KARACHI: Pakistan’s Space and Upper Atmosphere Research Commission (Suparco), which is often criticised by Pakistani scientific community for not being on par with its Indian or Chinese counterparts, sent two satellites in space from a launching facility in China this July.
A surprise as it may be, one of the satellites launched the PakTES-1A, which was indigenously designed and developed by Pakistani engineers.
Primarily aimed at remote sensing, the satellite is providing promising results, meeting or even exceeding expectations, a senior official of Suparco says.
Talking about the development phase of the satellite, the official says that it was a tough task to complete it on time because the launch date had already been fixed and a delay of not even a day could be afforded.
“The other satellite, PRSS-1, developed by China and Pakistan in collaboration, was due to launch on July 9, and PakTES-1A had to be co-launched, thus the Pakistani engineers worked day and night to have it ready by then,” he says.
Every year, developed and emerging nations such as the United States, European Union, Japan, China and India cumulatively spend trillions of dollars on technologies to send humans into the space, deploy sophisticated satellites for a variety of purposes, and to find new worlds through space and ground-based telescopes.
In recent times, China and India have emerged as next big players in the space industry.
These countries provide logistical support and launching facilities to many nations who do not possess the necessary infrastructure to do that on their own.
Pakistan, too, has historically relied on China to get its satellites launched into space. Yet to come on par with India in space sciences, Pakistan also lags behind in research related to astronomy with no major astronomical breakthrough coming from indigenous institutions, however, Pakistanis associated with NASA and European Space Agency (ESA) are performing with excellence in their respective fields.
The official says that the non-availability of an indigenous launching facility was not an immediate area of concern. “Currently, we are focusing on developing satellites because we can nevertheless get them launched from another country.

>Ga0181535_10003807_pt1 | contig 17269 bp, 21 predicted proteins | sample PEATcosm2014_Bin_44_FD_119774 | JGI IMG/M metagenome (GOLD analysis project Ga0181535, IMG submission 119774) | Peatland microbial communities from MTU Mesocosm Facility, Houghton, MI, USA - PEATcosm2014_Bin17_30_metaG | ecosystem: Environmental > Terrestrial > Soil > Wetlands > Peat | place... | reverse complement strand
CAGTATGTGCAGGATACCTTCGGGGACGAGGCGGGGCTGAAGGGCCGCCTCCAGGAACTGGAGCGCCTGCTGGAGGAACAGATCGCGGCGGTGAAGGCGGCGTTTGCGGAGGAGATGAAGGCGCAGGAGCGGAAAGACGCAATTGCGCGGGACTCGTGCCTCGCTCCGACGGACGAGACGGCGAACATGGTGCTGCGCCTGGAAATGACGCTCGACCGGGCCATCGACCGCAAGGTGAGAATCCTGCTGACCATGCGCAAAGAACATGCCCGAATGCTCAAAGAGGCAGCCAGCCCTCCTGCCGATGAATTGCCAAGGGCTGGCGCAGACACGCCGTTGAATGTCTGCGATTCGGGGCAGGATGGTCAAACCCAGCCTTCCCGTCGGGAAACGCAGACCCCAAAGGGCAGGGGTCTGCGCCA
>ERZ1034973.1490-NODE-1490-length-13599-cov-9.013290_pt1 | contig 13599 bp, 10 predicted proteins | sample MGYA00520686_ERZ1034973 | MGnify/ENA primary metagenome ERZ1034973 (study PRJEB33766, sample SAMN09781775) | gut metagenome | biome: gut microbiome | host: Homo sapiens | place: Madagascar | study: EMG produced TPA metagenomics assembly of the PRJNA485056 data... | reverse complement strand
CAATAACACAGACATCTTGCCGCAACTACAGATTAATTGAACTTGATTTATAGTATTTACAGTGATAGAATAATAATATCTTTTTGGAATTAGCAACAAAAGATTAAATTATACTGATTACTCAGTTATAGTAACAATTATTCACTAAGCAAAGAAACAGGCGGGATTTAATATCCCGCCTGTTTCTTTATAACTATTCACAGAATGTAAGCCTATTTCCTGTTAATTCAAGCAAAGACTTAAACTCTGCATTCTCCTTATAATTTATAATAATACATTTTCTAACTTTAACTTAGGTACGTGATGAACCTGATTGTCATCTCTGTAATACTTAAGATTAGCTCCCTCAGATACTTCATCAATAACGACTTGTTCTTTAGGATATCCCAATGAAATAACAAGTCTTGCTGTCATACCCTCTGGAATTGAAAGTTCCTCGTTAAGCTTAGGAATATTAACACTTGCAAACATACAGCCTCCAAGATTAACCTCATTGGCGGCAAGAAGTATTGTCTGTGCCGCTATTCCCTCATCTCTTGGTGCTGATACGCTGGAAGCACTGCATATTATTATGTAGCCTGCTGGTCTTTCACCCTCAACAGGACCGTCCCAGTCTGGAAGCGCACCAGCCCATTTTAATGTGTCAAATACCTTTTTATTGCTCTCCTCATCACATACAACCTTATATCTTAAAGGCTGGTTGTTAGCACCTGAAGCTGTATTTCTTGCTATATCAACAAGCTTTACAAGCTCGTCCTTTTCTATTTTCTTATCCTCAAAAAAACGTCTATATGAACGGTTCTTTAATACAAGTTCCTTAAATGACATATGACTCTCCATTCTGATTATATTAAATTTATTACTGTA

This satellite that we have developed is manufactured completely in Pakistan and is providing promising results. Once we are adept in development of satellite technology, we can venture out in other arenas as well,” he says.
Suparco faces hurdles
Conceding the fact that Suparco is behind many regional space agencies, the official said that Suparco had repeatedly faced bureaucratic hurdles to the point of questioning its purpose of existence.
“But we have continued working despite all the budgetary constraints and external red tape. We have scientists who could easily be hired by Nasa and ESA but they are working hard to serve the nation with whatever resources that they have,” he says.
Shift the focus from the public sector efforts in space technology and astronomy, and one sees that the country’s amateur astronomy scene is also vibrant and there are astronomy societies in all major cities, working at their best to spread awareness in masses about the universe with whatever resources and technical expertise that they have.
There are currently astronomy societies in Pakistan’s cities of Karachi, Hyderabad, Lahore, Islamabad, Peshawar and Quetta. These societies were started and are being operated by amateur astronomers — enthusiasts who have little to no professional education in astronomy but are guided by their love for the universe.
Published in Dawn, September 24th, 2018